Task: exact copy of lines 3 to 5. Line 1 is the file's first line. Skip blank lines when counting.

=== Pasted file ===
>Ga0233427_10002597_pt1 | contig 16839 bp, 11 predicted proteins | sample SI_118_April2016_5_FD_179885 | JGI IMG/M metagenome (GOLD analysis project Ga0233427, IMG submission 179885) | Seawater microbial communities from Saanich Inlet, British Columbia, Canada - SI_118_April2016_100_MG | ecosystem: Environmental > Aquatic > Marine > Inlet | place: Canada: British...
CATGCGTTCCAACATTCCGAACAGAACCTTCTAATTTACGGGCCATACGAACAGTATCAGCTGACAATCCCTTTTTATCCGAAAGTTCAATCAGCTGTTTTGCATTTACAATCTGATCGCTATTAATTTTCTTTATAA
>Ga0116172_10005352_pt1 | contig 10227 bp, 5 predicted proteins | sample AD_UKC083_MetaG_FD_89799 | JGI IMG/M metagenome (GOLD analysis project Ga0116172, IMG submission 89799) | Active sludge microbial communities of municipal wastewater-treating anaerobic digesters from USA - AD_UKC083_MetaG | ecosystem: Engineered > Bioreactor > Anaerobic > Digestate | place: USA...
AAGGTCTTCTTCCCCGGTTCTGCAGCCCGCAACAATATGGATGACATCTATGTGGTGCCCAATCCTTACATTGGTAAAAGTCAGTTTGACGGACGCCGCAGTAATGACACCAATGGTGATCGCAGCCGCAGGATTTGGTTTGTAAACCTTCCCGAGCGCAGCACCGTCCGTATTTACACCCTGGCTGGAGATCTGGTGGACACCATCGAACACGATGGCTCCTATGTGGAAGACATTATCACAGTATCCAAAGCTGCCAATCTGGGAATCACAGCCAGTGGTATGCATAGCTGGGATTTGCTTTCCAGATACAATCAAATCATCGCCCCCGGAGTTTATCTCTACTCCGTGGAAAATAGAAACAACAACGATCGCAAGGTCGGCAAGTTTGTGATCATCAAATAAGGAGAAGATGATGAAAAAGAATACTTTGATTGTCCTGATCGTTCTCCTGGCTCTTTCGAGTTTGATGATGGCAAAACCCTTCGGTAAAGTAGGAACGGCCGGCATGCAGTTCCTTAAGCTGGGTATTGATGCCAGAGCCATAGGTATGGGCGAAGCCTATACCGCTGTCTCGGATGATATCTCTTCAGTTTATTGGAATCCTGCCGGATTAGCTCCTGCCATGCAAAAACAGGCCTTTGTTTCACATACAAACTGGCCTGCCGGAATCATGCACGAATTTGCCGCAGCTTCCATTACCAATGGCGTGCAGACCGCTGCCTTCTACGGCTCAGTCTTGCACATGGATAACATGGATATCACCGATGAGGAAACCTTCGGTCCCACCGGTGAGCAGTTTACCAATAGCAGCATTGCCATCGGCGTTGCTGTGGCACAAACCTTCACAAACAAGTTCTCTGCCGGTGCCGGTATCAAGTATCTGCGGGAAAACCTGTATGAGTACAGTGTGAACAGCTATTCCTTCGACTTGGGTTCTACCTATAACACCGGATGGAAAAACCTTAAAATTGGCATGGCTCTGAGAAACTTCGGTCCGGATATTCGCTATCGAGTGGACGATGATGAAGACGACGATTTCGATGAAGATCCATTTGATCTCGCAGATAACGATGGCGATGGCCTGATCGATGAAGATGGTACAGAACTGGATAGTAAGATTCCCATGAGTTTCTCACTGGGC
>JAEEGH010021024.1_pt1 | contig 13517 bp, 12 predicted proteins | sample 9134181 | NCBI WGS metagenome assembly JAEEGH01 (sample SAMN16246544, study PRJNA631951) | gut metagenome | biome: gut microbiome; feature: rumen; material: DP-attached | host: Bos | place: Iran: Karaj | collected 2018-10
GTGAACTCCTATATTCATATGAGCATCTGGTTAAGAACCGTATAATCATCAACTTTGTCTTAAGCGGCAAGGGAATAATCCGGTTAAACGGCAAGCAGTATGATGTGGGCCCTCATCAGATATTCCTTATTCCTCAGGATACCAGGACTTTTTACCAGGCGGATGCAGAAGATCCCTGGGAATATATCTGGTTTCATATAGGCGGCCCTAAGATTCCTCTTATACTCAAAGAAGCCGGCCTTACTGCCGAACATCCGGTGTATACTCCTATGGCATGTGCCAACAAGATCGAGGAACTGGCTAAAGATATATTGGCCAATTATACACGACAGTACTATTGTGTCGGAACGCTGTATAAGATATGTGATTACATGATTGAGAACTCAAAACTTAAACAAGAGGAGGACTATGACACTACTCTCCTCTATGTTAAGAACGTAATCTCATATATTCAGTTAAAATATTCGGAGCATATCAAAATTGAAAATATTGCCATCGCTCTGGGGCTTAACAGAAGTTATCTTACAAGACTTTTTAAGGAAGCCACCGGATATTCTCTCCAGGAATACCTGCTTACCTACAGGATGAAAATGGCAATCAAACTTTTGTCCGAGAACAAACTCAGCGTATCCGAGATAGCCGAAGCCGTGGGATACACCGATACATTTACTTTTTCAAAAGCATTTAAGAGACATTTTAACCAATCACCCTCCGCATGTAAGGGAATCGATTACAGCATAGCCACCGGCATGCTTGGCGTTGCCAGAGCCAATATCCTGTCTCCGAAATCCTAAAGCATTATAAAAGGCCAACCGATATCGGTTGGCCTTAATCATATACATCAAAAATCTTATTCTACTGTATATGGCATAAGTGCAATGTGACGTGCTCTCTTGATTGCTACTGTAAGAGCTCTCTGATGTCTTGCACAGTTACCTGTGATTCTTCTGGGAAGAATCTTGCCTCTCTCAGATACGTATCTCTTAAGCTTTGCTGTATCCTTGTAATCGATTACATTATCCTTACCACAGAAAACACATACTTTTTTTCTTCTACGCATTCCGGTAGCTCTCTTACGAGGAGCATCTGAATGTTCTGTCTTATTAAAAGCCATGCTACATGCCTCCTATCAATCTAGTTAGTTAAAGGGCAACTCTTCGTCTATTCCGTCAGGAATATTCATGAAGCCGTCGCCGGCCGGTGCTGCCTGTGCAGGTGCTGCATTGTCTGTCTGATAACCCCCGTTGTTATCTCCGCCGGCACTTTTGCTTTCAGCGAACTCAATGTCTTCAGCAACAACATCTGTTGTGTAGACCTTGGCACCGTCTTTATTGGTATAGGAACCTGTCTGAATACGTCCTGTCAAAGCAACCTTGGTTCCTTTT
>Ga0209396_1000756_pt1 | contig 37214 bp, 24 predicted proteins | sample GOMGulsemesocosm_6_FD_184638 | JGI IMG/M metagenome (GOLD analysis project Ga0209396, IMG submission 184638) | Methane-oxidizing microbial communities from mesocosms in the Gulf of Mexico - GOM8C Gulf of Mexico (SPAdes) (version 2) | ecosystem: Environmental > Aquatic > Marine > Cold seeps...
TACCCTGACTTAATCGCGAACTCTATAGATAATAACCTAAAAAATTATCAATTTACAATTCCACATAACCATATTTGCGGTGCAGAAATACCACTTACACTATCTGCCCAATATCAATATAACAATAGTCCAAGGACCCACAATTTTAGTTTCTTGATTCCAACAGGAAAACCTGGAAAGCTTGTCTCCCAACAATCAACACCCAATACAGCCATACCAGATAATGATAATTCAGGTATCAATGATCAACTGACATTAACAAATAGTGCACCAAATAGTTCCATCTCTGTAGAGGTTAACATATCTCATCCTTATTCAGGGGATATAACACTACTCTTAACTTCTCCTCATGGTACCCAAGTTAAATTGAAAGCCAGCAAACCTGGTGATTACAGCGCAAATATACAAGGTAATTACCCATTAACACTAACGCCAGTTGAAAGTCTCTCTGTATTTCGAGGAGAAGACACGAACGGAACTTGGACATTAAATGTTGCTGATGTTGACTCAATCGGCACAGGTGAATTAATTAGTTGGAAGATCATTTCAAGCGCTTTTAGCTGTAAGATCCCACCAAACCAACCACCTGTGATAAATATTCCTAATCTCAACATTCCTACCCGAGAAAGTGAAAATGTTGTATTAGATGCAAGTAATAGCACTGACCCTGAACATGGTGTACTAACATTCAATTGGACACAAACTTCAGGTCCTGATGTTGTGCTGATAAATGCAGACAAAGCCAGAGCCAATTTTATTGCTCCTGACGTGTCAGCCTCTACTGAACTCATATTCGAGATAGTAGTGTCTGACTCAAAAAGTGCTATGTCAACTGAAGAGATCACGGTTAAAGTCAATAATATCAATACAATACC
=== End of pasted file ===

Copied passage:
>Ga0116172_10005352_pt1 | contig 10227 bp, 5 predicted proteins | sample AD_UKC083_MetaG_FD_89799 | JGI IMG/M metagenome (GOLD analysis project Ga0116172, IMG submission 89799) | Active sludge microbial communities of municipal wastewater-treating anaerobic digesters from USA - AD_UKC083_MetaG | ecosystem: Engineered > Bioreactor > Anaerobic > Digestate | place: USA...
AAGGTCTTCTTCCCCGGTTCTGCAGCCCGCAACAATATGGATGACATCTATGTGGTGCCCAATCCTTACATTGGTAAAAGTCAGTTTGACGGACGCCGCAGTAATGACACCAATGGTGATCGCAGCCGCAGGATTTGGTTTGTAAACCTTCCCGAGCGCAGCACCGTCCGTATTTACACCCTGGCTGGAGATCTGGTGGACACCATCGAACACGATGGCTCCTATGTGGAAGACATTATCACAGTATCCAAAGCTGCCAATCTGGGAATCACAGCCAGTGGTATGCATAGCTGGGATTTGCTTTCCAGATACAATCAAATCATCGCCCCCGGAGTTTATCTCTACTCCGTGGAAAATAGAAACAACAACGATCGCAAGGTCGGCAAGTTTGTGATCATCAAATAAGGAGAAGATGATGAAAAAGAATACTTTGATTGTCCTGATCGTTCTCCTGGCTCTTTCGAGTTTGATGATGGCAAAACCCTTCGGTAAAGTAGGAACGGCCGGCATGCAGTTCCTTAAGCTGGGTATTGATGCCAGAGCCATAGGTATGGGCGAAGCCTATACCGCTGTCTCGGATGATATCTCTTCAGTTTATTGGAATCCTGCCGGATTAGCTCCTGCCATGCAAAAACAGGCCTTTGTTTCACATACAAACTGGCCTGCCGGAATCATGCACGAATTTGCCGCAGCTTCCATTACCAATGGCGTGCAGACCGCTGCCTTCTACGGCTCAGTCTTGCACATGGATAACATGGATATCACCGATGAGGAAACCTTCGGTCCCACCGGTGAGCAGTTTACCAATAGCAGCATTGCCATCGGCGTTGCTGTGGCACAAACCTTCACAAACAAGTTCTCTGCCGGTGCCGGTATCAAGTATCTGCGGGAAAACCTGTATGAGTACAGTGTGAACAGCTATTCCTTCGACTTGGGTTCTACCTATAACACCGGATGGAAAAACCTTAAAATTGGCATGGCTCTGAGAAACTTCGGTCCGGATATTCGCTATCGAGTGGACGATGATGAAGACGACGATTTCGATGAAGATCCATTTGATCTCGCAGATAACGATGGCGATGGCCTGATCGATGAAGATGGTACAGAACTGGATAGTAAGATTCCCATGAGTTTCTCACTGGGC
>JAEEGH010021024.1_pt1 | contig 13517 bp, 12 predicted proteins | sample 9134181 | NCBI WGS metagenome assembly JAEEGH01 (sample SAMN16246544, study PRJNA631951) | gut metagenome | biome: gut microbiome; feature: rumen; material: DP-attached | host: Bos | place: Iran: Karaj | collected 2018-10